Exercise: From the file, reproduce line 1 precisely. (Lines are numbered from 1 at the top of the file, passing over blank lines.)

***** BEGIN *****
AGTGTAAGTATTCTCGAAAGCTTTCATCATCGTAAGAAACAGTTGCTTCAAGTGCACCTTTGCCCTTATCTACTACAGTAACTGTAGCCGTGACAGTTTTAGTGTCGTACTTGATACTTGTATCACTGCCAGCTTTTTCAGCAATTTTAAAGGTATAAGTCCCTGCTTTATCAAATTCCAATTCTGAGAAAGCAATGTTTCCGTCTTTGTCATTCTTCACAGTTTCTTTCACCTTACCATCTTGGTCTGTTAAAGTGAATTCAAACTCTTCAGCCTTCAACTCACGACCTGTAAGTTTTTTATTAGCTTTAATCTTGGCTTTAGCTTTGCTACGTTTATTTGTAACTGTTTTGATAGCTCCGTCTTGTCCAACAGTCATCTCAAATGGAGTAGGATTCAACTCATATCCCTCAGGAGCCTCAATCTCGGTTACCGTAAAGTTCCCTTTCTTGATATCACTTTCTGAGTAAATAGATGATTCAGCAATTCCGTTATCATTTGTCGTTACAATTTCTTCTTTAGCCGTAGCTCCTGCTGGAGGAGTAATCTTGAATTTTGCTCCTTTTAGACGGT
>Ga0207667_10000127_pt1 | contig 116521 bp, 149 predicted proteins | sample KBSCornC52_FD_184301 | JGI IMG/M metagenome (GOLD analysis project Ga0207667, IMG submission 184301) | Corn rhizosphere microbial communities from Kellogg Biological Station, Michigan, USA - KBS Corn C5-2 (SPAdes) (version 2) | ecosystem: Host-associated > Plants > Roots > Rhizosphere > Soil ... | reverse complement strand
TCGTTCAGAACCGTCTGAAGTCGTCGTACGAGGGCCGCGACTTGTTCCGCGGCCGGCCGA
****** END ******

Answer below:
AGTGTAAGTATTCTCGAAAGCTTTCATCATCGTAAGAAACAGTTGCTTCAAGTGCACCTTTGCCCTTATCTACTACAGTAACTGTAGCCGTGACAGTTTTAGTGTCGTACTTGATACTTGTATCACTGCCAGCTTTTTCAGCAATTTTAAAGGTATAAGTCCCTGCTTTATCAAATTCCAATTCTGAGAAAGCAATGTTTCCGTCTTTGTCATTCTTCACAGTTTCTTTCACCTTACCATCTTGGTCTGTTAAAGTGAATTCAAACTCTTCAGCCTTCAACTCACGACCTGTAAGTTTTTTATTAGCTTTAATCTTGGCTTTAGCTTTGCTACGTTTATTTGTAACTGTTTTGATAGCTCCGTCTTGTCCAACAGTCATCTCAAATGGAGTAGGATTCAACTCATATCCCTCAGGAGCCTCAATCTCGGTTACCGTAAAGTTCCCTTTCTTGATATCACTTTCTGAGTAAATAGATGATTCAGCAATTCCGTTATCATTTGTCGTTACAATTTCTTCTTTAGCCGTAGCTCCTGCTGGAGGAGTAATCTTGAATTTTGCTCCTTTTAGACGGT